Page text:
We continued on, slowly making our way to the hospital. It took about 40 minutes. I could feel a lot of pressure with each contraction, and pain. The only plowed road was the road in front of the hospital.
Dave dropped me off at the maternity wing, and he went to go park the car while I went to the labor and delivery admissions. I already had my armband from my pre-admission visit to the hospital earlier that day. The nurse came and got me shortly after Dave joined me. She was under the impression I was going to have a C-section, but I told her I wanted to do a trial of labor. Another nurse came in and started my IV. The doctor came and checked me around 5:00 am, and told me I was dilated 1 cm more then I was earlier in the day, from a 2.5 to a 3.5, and that the baby was low. She was on board with me doing a trial of labor, and got the orders signed for me to get an epidural. The nurse asked me if I had a birth plan, and I answered, “Epidural. My birth plan is epidural.”
I was really very very much wanting an epidural. I started throwing up and dry heaving after I was put in triage, and since I hadn’t eaten anything past about 10:00 pm and hadn’t drank any water after midnight — all normal C-section prep — there wasn’t anything to throw up. Between the nausea and vomiting and the contractions, I was ready for some relief. There was no position that was comfortable. Anytime I was able to focus my breathing through a contraction, I would start dry-heaving and all my focus would go out the window. At the peak of every contraction I felt like all the bones in my hips and pelvis were on fire. On top of the vomiting and contractions, I started shaking. Looking back, I think I was dilating rather quickly at this point.
The nurse, Lorianne, moved me to a labor room, and got everything ready for the epidural. I was sitting on the edge of the bed, dry heaving and contracting. At one point the blood pressure cuff went off, and because I was vomiting it couldn’t get a reading, so it just kept getting tighter and tighter on my arm. The only thing I could communicate to Dave and the nurse was “TIGHT!! OFF!! TIGHT!!” Someone figured out what I meant and fixed it.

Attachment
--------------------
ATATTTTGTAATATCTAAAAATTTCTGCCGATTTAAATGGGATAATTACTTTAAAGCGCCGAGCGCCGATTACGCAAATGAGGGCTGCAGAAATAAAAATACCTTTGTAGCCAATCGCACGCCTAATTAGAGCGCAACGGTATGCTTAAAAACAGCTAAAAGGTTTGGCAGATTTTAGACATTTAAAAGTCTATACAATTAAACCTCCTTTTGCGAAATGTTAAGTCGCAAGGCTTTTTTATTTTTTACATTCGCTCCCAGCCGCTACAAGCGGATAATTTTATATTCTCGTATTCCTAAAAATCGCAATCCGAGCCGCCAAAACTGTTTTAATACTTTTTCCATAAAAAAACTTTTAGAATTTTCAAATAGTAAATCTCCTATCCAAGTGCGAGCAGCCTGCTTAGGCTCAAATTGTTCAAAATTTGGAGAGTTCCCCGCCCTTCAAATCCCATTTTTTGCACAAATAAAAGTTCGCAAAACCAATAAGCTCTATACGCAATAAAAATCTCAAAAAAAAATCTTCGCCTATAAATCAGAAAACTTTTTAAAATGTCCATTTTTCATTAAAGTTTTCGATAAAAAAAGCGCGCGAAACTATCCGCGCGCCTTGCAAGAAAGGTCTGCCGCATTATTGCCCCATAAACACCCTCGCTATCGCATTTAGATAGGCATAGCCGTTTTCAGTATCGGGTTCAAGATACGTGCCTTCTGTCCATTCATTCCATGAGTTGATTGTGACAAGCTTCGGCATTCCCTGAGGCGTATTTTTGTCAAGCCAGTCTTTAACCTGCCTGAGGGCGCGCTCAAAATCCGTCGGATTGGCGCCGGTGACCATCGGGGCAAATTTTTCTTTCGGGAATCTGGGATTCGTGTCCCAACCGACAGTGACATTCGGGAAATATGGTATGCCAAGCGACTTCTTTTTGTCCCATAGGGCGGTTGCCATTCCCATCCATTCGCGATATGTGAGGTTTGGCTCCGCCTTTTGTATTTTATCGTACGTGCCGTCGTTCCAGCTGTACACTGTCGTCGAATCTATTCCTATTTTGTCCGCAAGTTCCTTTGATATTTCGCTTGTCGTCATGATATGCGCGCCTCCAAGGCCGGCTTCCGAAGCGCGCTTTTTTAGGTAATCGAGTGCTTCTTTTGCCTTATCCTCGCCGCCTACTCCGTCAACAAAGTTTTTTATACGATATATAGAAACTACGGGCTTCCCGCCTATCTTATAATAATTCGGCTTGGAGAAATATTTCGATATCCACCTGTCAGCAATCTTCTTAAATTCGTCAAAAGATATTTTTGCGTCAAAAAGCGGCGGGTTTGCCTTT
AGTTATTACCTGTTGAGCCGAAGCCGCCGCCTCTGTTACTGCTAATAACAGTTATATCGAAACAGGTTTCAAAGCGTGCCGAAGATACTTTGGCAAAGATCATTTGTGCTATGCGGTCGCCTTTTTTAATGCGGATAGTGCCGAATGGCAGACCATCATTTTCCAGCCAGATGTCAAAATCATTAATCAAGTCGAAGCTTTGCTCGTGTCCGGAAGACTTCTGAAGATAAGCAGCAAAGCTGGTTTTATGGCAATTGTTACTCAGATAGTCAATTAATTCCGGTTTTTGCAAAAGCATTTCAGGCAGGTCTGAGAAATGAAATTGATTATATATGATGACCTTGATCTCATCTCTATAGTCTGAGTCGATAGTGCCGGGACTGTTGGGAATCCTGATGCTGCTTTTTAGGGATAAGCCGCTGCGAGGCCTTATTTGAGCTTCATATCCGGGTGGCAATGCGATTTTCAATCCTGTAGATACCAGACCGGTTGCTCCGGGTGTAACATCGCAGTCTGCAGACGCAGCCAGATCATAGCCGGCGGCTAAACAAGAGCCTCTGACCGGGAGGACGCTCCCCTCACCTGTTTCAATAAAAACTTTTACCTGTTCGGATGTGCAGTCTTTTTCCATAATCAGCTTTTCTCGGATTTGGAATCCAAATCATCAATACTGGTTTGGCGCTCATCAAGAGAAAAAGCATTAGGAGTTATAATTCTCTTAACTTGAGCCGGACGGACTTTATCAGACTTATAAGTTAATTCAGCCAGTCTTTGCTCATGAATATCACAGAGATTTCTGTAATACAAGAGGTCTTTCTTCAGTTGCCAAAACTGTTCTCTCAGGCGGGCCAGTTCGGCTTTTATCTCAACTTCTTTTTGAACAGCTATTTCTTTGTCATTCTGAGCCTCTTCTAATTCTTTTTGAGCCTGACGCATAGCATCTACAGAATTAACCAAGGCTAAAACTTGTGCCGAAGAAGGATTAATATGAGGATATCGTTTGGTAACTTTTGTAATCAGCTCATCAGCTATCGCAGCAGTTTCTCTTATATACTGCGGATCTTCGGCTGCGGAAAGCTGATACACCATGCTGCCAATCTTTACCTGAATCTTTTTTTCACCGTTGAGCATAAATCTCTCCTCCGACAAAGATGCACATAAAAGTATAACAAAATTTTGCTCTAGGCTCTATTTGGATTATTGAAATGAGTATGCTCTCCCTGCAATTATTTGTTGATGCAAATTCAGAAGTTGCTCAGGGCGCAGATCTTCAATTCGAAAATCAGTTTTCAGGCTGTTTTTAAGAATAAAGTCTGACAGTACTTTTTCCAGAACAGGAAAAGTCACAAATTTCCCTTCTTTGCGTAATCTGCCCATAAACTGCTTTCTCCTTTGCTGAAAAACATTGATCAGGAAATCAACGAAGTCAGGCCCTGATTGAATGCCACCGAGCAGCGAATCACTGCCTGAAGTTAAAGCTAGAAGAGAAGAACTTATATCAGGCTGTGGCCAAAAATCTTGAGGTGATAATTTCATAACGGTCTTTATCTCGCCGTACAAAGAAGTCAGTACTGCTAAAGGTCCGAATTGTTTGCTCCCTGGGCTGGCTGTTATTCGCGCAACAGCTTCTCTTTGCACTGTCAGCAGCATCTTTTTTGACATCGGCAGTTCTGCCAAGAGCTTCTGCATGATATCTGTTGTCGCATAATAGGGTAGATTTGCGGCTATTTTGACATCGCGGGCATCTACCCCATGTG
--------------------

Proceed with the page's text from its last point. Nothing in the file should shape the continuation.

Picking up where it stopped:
The anesthesiologist arrived and after a quick time-out with the nurse, got started. Thankfully he was quick. It took him two contractions and he was done. He had the personality of a door knob, but he was quick and efficient, and I really wasn’t in the mood to chat anyway.
I began to feel the slow tingle in my feet that signaled relief was on its way. Within 15 minutes I was in a much calmer place. I left my island of pain and was able to laugh at Dave’s jokes and answer questions with more then one or two syllable answers or hand signals. Around 7:00 am, the nurses changed shifts, and Amy was my new nurse.
My OB was busy, something to do with the snow storm and other OBs not making it in on time due to the road conditions. So around 8:30, Amy checked me to find I was completely dilated, baby was at a 0 station. (I think I was in transition when I got the epidural, so I probably went from 3.5 to completely dilated in around three or four hours, which explains why I was so uncomfortable). She told my OB, we all agreed that laboring down was a good idea. So for the next hour, Dave and I chatted, the baby kept looking great on the monitor, my uterus kept contracting, and occasionally I could feel some pelvic pressure. I even took a nap.
At 9:20-ish, Amy came back. We did a trial push and she started to get things ready. Dave held one leg and the nurse helped with the other leg. Dave told me he could see the baby’s head. My OB came in, was happy with how things were moving along. She got on her delivering babies outfit and boots and I pushed through two more contractions and he was here! I pushed through a total of five contractions. Ezra was born at 9:46 am; ironically, it’s probably about the same time he would have been born if we had done the scheduled C-section.
Looking down and seeing him born was such a great experience. Dave cut the cord. They put Ezra right on my chest. He was perfect and healthy. All my worries about balancing two kids, about loving and nurturing two kids, just disappeared as soon as he was in my arms.
From my water breaking to my baby being born was about 7.5 hours. Not too bad for never having labored before!
Not too bad at all, Stephanie. Thank you for sharing your experience with us. And too funny about Ezra being born just about the same time he would’ve been born if he had arrived via C-section! Serendipity! Also, I had to giggle at Stephanie’s description of pregnancy as “one long uncomfortable miracle.”